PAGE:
Ben Tre, land of coconut palms in downstream Mekong Delta
Tied to the symbol of coconut palms, Ben Tre is one of the worth visiting Mekong Delta spots to see another side of Vietnam’s authenticity in river regions. The land offers a natural picture of endless coconut trees, added yellow rice fields, and tropical orchard gardens along innumerable water channels. Tourists can lay back admiring the peaceful countryside scenery while floating on wooden boats through each village of local people – who rely on coconut palms and fruit trees to do business.
I. About Ben Tre
85 km west of Ho Chi Minh City, in the lower reaches of the Mekong Delta, Ben Tre is located on three islets, An Hoa, Bao, and Minh, with a terrain of crisscrossing canals. Therefore, waterway vehicles are the main form of transportation here.
The year-round mild weather with few storms and floods and the fertile alluvium from the Mekong River have made Ben Tre a paradise of fruit trees, especially coconut. The green coconut palms running along the countryside roads, throughout rice fields, streams, and houses become the main economic source for locals from many generations.
The houses here still keep the appearance of a traditional Vietnamese village but are still neat and clean. In front of each is a flower yard with fences made of ornamental plants, while behind is a fish pond, shrimp ditch, and livestock barn. The residents say that these are necessary factors to beautify their shelter and add joy to life.
II. The best time to visit Ben Tre
Like other Southwestern provinces, Ben Tre is favored with a warm sunny climate that is cool, airy all year round, and less affected by natural disasters, so it is able to have a trip at any time of the year.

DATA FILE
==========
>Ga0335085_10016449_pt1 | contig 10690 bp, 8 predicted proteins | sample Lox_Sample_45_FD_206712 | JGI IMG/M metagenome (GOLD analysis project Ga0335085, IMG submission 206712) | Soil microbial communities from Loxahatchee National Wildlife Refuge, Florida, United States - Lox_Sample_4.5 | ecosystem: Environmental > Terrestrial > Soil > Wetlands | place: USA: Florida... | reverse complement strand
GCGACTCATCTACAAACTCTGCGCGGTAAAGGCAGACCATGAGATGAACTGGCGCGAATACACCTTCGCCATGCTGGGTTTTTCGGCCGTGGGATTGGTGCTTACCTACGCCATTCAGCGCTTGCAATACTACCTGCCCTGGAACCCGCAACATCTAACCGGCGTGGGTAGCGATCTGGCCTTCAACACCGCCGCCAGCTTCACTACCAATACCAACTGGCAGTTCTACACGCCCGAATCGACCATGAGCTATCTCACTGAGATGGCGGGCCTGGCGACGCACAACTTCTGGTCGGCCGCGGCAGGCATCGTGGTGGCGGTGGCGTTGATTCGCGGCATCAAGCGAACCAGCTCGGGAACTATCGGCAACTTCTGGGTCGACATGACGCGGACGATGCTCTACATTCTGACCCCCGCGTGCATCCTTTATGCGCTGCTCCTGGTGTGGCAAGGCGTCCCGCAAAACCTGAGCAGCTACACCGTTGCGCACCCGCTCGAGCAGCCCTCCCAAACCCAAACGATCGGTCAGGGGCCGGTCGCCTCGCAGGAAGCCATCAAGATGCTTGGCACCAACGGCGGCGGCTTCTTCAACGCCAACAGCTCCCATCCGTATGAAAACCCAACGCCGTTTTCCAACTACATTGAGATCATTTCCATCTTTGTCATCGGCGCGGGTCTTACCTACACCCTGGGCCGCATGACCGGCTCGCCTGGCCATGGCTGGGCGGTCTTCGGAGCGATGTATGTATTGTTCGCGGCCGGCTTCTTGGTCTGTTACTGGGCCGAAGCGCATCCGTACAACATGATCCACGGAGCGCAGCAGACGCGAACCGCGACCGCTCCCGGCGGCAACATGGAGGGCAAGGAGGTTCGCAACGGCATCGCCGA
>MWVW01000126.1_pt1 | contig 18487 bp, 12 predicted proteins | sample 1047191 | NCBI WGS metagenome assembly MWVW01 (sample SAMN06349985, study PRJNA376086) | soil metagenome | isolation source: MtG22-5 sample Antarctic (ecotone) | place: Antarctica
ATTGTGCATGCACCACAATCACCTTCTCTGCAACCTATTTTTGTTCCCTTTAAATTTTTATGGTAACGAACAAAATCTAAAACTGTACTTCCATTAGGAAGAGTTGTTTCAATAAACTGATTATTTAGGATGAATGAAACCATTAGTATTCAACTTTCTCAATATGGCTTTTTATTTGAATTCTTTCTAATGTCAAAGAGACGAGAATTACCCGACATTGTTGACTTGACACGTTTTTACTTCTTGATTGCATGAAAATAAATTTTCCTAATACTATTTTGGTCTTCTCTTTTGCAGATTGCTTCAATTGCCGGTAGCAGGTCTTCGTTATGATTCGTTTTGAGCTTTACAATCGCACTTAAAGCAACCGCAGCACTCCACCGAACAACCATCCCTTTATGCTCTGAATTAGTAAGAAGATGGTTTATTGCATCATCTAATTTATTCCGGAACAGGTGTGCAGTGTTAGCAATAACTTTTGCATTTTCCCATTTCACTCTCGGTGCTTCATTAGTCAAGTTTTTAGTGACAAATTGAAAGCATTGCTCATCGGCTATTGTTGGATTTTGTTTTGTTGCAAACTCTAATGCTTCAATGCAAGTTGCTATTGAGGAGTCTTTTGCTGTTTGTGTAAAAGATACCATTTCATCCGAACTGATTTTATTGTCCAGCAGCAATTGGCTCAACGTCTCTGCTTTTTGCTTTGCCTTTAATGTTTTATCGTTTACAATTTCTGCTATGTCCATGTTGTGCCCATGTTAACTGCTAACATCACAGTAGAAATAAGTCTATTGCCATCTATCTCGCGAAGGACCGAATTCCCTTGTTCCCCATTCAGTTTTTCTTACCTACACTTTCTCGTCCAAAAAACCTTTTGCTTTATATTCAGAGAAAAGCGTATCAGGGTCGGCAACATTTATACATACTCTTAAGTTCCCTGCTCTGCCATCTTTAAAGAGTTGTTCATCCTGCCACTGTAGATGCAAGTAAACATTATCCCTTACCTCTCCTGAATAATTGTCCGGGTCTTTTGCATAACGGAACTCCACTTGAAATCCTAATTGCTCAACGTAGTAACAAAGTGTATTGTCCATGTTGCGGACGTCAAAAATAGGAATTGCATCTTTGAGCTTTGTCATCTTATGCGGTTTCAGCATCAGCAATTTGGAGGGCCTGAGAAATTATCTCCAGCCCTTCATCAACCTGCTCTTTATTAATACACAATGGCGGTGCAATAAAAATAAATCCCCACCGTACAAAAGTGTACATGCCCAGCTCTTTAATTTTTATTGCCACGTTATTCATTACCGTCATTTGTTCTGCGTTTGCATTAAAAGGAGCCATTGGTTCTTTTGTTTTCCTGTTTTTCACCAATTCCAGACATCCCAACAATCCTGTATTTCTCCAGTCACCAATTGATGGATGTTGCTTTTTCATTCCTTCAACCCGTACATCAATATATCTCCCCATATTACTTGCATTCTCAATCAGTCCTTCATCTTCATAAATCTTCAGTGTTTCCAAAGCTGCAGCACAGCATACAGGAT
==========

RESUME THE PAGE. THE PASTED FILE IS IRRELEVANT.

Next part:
From June to August is the time of fruit orchards such as rambutan, durian, mangosteen, longan, etc., multiplying and bearing countlessly.
September to December is the floating season, when plants in melaleuca and mangrove forests develop to the fullest, bringing a unique landscape.
Tet months like January and February are when flowers and ornamental plants bloom, the inhabitants are busy buying and selling, preparing for festivals, and the Lunar New Year.
III. How to travel to Ben Tre
Due to the short distance, less than 100km, departing from Ho Chi Minh city is the most reasonable. The two most popular means of transport are motorbikes and buses, which are usually chosen for about 2 hours.
* Recommended route for motorcyclists:
Starting from Saigon > Binh Chanh > Binh Thuan intersection, turn onto Highway 1 > My Yen > Vinh Loc > Ben Luc > about 15km to Tan An bridge, Long An > Tien Giang > Rach Mieu > about 13km more to Ben Tre.
Saigon – Ben Tre buses at Mien Tay Bus Station:
Address: 395 Kinh Duong Vuong, An Lac, Binh Tan, Ho Chi Minh
Kim Hoang: 120,000VND/ticket
Minh Tam: 70,000 VND/ticket
Hiep Thanh: 80,000 VND/ticket
IV. Where to stay in Ben Tre
Forms of accommodation in Ben Tre are not so diverse, but you can still easily find an affordable hotel or guesthouse with clean beds and full facilities. It’s better to stay around the village than in the city center due to the tranquil scenery and more local-centered experience. The room fare here ranges from 400,000 – 1,000,000 VND/night.
Here are some suggestions: